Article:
Predicting outcome in mild cognitive impairment: 4-year follow-up study

Jane A. Lonie, Mario A. Parra=Rodriguez, Kevin M. Tierney, Lucie L. Herrmann, Claire Donaghey, Ronan E. O'Carroll, Klaus P. Ebmeier

Research output: Contribution to journalArticle

30 Citations (Scopus)

Abstract

BackgroundCognitive impairment precedes the diagnosis of Alzheimer's disease. It is unclear which psychometric measures predict dementia, and what cut-off points should be used. Replicable cognitive measures to provide information about differential diagnosis and prognosis would be clinically useful.AimsIn a prospective cohort study we investigated which measures distinguish between individuals with amnestic mild cognitive impairment (aMCI) that converts to dementia and those whose impairment does not, and which combination of measures best predicts the fate of people with aMCI.MethodForty-four participants with aMCI underwent extensive neuropsychological assessment at baseline and annually thereafter for an average of 4 years. Differences in baseline cognitive performance of participants who were converters and non-converters to clinically diagnosed dementia were analysed, Classification accuracy was estimated by sensitivity, specificity, positive and negative predictive values and using logistic regression.ResultsForty-one percent of participants had progressed to dementia by the end of study, with a mean annual conversion rate of 11%. Most (63%) showed persisting or progressive cognitive impairment, irrespective of diagnosis. The Addenbrooke's Cognitive Examination together with the discrimination index of the Hopkins Verbal Learning Test Revised (but none of the demographic indices) differentiated the participants who were converters from the non-converters at baseline with 74% accuracy.ConclusionsTargeted neuropsychological assessment, beyond simple cognitive screening, could be used in clinical practice to provide individuals with aMCI with prognostic information and aid selective early initiation of monitoring and treatment among those who progress towards a clinically diagnosable dementia.
LanguageEnglish
Pages135-140
Number of pages6
JournalBritish Journal of Psychiatry
Volume197
Issue number2
DOIs
Publication statusPublished - Aug 2010

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Dementia
Verbal Learning
Psychometrics
Alzheimer Disease
Differential Diagnosis
Cohort Studies
Logistic Models
Demography
Cognitive Dysfunction
Prospective Studies
Sensitivity and Specificity

Keywords

  • mild cognitive impairment
  • Alzheimer's disease
  • cohort study
  • neuropsychological assessment

Cite this

Lonie, J. A., Parra=Rodriguez, M. A., Tierney, K. M., Herrmann, L. L., Donaghey, C., O'Carroll, R. E., & Ebmeier, K. P. (2010). Predicting outcome in mild cognitive impairment: 4-year follow-up study. British Journal of Psychiatry , 197(2), 135-140. https://doi.org/10.1192/bjp.bp.110.077958
Lonie, Jane A. ; Parra=Rodriguez, Mario A. ; Tierney, Kevin M. ; Herrmann, Lucie L. ; Donaghey, Claire ; O'Carroll, Ronan E. ; Ebmeier, Klaus P. / Predicting outcome in mild cognitive impairment : 4-year follow-up study. In: British Journal of Psychiatry . 2010 ; Vol. 197, No. 2. pp. 135-140.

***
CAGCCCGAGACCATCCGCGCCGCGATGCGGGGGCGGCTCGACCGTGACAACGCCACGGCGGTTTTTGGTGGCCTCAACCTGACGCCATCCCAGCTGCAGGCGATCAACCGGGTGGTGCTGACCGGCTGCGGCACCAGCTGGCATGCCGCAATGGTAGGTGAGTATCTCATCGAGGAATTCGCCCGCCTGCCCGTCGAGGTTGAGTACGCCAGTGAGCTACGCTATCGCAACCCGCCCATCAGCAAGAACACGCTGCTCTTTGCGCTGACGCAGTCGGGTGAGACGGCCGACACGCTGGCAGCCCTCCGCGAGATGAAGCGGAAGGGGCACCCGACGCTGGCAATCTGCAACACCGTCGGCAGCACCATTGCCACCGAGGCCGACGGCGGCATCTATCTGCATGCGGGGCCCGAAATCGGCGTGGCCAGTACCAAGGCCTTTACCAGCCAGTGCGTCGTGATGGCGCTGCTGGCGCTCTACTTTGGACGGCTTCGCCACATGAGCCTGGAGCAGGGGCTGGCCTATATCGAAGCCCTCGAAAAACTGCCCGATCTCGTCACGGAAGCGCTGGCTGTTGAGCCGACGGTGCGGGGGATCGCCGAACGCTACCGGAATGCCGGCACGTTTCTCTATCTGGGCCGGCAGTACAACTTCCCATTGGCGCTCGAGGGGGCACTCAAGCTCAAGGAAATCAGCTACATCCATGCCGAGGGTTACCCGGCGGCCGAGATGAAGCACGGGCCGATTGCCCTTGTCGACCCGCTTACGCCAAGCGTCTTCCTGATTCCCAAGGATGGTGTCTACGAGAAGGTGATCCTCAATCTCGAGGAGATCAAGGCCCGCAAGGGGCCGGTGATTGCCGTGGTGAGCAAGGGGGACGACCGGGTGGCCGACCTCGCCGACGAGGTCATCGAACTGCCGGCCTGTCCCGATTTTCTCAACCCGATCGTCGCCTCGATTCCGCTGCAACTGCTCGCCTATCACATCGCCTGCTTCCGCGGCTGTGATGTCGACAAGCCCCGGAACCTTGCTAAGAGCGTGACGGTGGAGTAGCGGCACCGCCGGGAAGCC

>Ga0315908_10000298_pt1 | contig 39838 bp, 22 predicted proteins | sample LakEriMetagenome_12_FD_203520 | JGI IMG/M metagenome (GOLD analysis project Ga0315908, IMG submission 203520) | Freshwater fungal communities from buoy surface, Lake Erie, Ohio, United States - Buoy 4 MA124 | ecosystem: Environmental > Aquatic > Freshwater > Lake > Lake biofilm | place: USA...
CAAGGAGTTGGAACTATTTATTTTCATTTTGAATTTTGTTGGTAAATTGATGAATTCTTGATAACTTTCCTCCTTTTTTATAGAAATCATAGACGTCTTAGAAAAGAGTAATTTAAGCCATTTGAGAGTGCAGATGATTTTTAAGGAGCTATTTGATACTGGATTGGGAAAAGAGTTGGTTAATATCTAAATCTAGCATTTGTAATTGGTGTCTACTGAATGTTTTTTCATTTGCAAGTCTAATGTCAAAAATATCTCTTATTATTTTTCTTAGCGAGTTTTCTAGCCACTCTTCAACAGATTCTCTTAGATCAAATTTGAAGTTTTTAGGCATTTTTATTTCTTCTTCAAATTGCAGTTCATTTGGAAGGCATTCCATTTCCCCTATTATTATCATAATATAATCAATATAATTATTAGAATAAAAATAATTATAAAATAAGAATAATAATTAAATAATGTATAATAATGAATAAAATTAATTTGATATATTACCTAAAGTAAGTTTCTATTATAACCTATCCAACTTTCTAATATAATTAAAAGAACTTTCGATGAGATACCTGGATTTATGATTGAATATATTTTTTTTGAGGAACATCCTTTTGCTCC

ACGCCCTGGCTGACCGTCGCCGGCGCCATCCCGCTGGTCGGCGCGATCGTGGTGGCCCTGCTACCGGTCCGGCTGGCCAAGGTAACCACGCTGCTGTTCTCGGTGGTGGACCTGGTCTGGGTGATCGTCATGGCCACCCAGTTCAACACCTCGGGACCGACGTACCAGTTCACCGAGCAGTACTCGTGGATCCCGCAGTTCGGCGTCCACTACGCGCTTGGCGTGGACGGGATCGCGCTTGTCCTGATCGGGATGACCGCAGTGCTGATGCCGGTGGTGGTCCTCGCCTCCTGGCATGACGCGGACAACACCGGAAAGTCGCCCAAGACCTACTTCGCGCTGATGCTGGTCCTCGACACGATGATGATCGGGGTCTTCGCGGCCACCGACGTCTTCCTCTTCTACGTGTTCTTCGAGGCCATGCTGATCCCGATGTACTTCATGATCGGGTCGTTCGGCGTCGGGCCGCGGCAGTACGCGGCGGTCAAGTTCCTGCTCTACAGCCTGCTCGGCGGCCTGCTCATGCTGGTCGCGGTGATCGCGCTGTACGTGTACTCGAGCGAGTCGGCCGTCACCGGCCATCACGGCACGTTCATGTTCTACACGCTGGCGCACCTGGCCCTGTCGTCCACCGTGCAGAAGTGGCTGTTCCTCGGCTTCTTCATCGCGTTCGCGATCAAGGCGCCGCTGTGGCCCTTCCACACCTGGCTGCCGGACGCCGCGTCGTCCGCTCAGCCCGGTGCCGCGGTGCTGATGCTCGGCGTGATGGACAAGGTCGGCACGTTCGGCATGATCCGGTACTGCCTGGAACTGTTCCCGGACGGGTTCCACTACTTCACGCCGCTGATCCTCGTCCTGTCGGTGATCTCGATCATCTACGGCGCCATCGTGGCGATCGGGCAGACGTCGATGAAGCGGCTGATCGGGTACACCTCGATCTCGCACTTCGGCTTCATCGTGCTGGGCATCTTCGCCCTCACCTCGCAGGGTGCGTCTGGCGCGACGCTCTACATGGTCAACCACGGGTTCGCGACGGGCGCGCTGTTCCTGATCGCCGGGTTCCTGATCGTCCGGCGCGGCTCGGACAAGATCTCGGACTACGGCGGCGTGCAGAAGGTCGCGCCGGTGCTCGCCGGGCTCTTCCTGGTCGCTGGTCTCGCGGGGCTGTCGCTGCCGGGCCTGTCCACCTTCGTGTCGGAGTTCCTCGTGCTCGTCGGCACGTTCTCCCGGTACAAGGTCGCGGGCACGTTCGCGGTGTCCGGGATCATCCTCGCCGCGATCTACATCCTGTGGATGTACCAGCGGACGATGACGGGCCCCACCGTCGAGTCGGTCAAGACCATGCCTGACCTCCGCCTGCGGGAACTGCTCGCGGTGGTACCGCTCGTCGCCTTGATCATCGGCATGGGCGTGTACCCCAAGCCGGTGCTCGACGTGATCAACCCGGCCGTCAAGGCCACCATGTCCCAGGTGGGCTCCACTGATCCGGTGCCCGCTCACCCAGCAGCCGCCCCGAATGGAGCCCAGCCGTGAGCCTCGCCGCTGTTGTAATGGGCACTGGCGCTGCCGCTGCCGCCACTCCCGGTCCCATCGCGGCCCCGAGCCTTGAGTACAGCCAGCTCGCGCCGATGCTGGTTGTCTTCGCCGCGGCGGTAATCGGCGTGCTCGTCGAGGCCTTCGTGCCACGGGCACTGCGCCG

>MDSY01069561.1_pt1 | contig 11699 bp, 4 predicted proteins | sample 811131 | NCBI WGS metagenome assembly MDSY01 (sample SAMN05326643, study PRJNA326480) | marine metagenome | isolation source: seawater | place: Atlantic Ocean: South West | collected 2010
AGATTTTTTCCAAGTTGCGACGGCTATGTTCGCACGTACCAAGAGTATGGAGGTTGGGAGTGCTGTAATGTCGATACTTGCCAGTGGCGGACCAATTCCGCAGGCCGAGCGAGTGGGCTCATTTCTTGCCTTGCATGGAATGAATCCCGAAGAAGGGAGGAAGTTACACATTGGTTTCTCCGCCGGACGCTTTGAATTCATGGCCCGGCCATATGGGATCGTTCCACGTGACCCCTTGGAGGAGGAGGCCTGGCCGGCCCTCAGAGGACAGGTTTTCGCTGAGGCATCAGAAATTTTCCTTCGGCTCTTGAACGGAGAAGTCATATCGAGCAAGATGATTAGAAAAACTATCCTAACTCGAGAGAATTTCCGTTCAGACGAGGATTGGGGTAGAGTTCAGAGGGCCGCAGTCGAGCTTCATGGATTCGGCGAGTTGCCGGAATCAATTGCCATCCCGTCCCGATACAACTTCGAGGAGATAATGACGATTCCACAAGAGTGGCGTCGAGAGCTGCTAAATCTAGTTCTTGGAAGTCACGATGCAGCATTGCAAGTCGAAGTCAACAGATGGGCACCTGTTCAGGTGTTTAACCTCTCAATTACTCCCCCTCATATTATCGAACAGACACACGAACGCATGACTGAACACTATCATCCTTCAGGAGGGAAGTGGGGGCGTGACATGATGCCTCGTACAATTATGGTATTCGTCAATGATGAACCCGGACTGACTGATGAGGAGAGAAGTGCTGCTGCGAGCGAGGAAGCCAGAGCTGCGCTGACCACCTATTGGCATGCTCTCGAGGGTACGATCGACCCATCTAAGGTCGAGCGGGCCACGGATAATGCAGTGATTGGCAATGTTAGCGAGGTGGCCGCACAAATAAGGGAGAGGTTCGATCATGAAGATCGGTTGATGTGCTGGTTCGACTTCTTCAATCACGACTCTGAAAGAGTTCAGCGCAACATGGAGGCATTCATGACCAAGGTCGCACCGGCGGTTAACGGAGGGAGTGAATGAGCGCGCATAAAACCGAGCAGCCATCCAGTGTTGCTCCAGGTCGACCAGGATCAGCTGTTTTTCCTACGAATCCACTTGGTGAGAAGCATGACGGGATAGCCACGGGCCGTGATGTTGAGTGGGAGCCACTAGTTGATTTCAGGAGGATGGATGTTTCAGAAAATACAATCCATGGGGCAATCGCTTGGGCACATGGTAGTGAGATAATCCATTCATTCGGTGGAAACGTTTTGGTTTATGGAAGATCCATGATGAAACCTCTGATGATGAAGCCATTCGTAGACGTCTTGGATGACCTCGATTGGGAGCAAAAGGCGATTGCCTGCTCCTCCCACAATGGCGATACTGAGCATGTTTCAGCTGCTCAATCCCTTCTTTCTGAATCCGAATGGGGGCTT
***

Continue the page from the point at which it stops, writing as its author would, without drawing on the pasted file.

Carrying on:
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Lonie, JA, Parra=Rodriguez, MA, Tierney, KM, Herrmann, LL, Donaghey, C, O'Carroll, RE & Ebmeier, KP 2010, 'Predicting outcome in mild cognitive impairment: 4-year follow-up study' British Journal of Psychiatry , vol. 197, no. 2, pp. 135-140. https://doi.org/10.1192/bjp.bp.110.077958

Predicting outcome in mild cognitive impairment : 4-year follow-up study. / Lonie, Jane A.; Parra=Rodriguez, Mario A.; Tierney, Kevin M.; Herrmann, Lucie L.; Donaghey, Claire; O'Carroll, Ronan E.; Ebmeier, Klaus P.

In: British Journal of Psychiatry , Vol. 197, No. 2, 08.2010, p. 135-140.

Research output: Contribution to journalArticle

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N2 - BackgroundCognitive impairment precedes the diagnosis of Alzheimer's disease. It is unclear which psychometric measures predict dementia, and what cut-off points should be used. Replicable cognitive measures to provide information about differential diagnosis and prognosis would be clinically useful.AimsIn a prospective cohort study we investigated which measures distinguish between individuals with amnestic mild cognitive impairment (aMCI) that converts to dementia and those whose impairment does not, and which combination of measures best predicts the fate of people with aMCI.MethodForty-four participants with aMCI underwent extensive neuropsychological assessment at baseline and annually thereafter for an average of 4 years. Differences in baseline cognitive performance of participants who were converters and non-converters to clinically diagnosed dementia were analysed, Classification accuracy was estimated by sensitivity, specificity, positive and negative predictive values and using logistic regression.ResultsForty-one percent of participants had progressed to dementia by the end of study, with a mean annual conversion rate of 11%. Most (63%) showed persisting or progressive cognitive impairment, irrespective of diagnosis. The Addenbrooke's Cognitive Examination together with the discrimination index of the Hopkins Verbal Learning Test Revised (but none of the demographic indices) differentiated the participants who were converters from the non-converters at baseline with 74% accuracy.ConclusionsTargeted neuropsychological assessment, beyond simple cognitive screening, could be used in clinical practice to provide individuals with aMCI with prognostic information and aid selective early initiation of monitoring and treatment among those who progress towards a clinically diagnosable dementia.

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